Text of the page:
22 October 2015 The top United Nations human rights official today strongly criticized the detention of migrants and refugees in the Czech Republic, drawing attention to the violations of the rights of children among them and to credible reports that authorities are routinely strip-searching migrants to confiscate the $10 a day they are charged for their own detention.
“The fact that people are being forced to pay for their own detention is particularly reprehensible,” said UN High Commissioner for Human Rights Zeid Ra’ad Al Hussein Zeid.
He also expressed “alarm that the detention policy is accompanied by an increasingly xenophobic public discourse, including repeated Islamophobic statements by President Miloš Zeman, and a public petition ‘Against Immigration’ launched by former President Záclav Klaus.”
Mr. Zeid’s Office (OHCHR) said the Czech Republic “is unique” in routinely subjecting these migrants and refugees to detention for 40 days, and reportedly sometimes even longer – up to 90 days – in conditions which have been described as degrading.
“According to credible reports from various sources, the violations of the human rights of migrants are neither isolated nor coincidental, but systematic: they appear to be an integral part of a policy by the Czech Government designed to deter migrants and refugees from entering the country or staying there,” Mr. Zeid said.
Over the last two months, several European countries of transit have been employing restrictive policies against migrants and refugees trying to reach European countries further north.
“Many of these people are refugees who have suffered horrendously in their countries of origin as well as during their journey to the Czech Republic,” the High Commissioner said.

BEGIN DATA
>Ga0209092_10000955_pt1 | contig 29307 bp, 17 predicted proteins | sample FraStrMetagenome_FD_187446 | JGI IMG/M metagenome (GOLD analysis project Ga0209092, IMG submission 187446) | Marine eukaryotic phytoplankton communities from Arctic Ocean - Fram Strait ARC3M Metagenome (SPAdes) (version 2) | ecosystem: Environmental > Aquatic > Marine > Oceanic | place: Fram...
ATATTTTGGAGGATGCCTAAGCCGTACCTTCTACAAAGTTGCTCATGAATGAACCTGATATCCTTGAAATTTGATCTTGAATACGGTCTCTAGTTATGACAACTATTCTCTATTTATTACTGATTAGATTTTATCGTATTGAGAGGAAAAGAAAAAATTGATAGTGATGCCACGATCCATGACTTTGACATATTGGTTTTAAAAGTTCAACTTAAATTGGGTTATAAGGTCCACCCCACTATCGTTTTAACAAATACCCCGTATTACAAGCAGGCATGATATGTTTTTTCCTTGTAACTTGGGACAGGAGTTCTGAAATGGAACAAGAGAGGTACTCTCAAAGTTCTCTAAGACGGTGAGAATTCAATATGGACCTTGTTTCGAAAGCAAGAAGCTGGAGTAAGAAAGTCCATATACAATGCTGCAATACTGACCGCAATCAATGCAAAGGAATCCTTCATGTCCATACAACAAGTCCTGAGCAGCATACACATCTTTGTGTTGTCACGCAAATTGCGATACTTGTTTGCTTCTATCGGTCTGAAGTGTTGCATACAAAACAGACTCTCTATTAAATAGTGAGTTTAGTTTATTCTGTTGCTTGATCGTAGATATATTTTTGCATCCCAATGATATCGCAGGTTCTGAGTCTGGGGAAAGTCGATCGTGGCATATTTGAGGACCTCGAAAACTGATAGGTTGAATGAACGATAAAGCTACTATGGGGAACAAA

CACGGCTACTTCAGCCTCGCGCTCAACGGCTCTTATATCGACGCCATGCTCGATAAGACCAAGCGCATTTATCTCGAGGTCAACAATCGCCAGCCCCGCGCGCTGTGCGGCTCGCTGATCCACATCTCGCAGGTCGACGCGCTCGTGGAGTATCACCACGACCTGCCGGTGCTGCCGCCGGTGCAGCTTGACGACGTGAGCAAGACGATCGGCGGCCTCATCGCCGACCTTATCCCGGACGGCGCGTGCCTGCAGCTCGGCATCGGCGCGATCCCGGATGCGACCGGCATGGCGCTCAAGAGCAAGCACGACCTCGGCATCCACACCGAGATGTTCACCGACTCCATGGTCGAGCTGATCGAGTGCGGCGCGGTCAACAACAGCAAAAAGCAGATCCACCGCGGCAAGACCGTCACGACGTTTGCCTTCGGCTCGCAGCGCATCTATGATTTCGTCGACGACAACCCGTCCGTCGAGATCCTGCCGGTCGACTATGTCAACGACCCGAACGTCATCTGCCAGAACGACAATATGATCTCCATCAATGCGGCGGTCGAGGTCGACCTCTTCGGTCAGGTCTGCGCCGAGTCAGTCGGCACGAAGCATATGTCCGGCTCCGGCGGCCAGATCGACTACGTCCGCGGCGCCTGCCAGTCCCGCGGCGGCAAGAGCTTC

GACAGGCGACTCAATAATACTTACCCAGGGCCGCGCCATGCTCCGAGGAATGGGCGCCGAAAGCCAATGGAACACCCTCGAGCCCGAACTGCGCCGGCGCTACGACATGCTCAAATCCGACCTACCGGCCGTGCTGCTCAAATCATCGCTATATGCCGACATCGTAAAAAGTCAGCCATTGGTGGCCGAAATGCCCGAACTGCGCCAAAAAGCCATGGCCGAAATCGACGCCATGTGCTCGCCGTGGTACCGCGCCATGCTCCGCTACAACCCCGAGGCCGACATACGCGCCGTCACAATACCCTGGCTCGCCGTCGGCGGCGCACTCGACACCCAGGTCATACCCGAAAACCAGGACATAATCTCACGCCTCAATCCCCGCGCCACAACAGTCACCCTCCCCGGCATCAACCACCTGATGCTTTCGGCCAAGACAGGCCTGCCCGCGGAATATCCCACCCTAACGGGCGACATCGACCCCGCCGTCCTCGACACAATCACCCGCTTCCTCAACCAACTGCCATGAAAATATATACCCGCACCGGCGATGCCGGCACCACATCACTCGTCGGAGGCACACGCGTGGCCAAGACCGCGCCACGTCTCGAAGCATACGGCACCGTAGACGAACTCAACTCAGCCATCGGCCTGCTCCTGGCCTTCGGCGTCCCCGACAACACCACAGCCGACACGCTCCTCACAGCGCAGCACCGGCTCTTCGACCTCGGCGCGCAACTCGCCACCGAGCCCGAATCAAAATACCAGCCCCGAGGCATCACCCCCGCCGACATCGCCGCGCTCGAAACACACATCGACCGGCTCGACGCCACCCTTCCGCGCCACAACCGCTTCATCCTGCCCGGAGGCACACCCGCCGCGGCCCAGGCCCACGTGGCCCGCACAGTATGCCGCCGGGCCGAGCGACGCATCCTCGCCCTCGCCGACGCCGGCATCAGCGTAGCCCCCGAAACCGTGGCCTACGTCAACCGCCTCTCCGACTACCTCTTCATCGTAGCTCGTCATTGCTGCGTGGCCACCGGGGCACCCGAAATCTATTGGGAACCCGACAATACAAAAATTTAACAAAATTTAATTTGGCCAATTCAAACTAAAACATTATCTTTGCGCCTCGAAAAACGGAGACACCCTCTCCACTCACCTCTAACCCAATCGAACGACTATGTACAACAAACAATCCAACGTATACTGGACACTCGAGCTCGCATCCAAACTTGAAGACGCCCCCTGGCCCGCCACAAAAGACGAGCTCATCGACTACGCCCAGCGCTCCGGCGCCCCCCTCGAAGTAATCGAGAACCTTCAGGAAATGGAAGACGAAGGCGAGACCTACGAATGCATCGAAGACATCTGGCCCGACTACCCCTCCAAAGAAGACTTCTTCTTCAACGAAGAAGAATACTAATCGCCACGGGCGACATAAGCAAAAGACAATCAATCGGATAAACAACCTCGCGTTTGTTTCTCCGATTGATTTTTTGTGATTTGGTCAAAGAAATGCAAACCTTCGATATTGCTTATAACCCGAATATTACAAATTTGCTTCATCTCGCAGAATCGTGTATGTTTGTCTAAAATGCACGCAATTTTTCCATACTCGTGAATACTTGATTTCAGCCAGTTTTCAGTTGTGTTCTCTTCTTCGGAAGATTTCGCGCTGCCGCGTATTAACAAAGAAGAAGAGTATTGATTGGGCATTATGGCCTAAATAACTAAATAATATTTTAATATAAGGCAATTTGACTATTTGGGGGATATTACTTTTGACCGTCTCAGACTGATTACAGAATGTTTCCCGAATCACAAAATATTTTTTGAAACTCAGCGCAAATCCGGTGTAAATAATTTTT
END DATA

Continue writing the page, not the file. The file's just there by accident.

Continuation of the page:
Mr. Zeid also singled out the violations of the rights children among those in detention.
“International law is quite clear that immigration detention must be strictly a measure of last resort. And as for children, the UN Committee on the Rights of the Child has emphasized that detention of children on the sole basis of their migration status, or that of their parents, is a violation, is never in their best interests, and is not justifiable,” he said.
He noted that most detained migrants and refugees are not in a position to swiftly challenge their detention in court – as is their right – because they do not receive information about free legal aid and because civil society organizations have reportedly been receiving very restricted access to detention facilities.
Mr. Zeid also expressed concern about the conditions in the detention facilities, particularly in Bìlá-Jezová north of the capital, Prague, which the Czech Republic’s own Minister of Justice Robert Pelikán has described as being “worse than in a prison.” The Minister criticized the detention policy itself, saying that the migrants “had committed only an administrative offence, for which they should not be locked up for up to 90 days.”
He also welcomed the 13 October report by Czech Ombudsperson Anna Šabatová, who spoke of parents being treated in a degrading way in front of their children, who are traumatized by the constant presence of heavily armed personnel. At the time of her visit, there were 100 children detained in Bìlá-Jezová.
Mr. Zeid also referred to credible reports that migrants have been routinely strip-searched by the authorities looking to confiscate money in order to pay the $10 per day each person is charged for their involuntary stay in the detention centres. This payment is demanded by the authorities from all migrants, without clear legal grounds, leaving many of them destitute upon their release.
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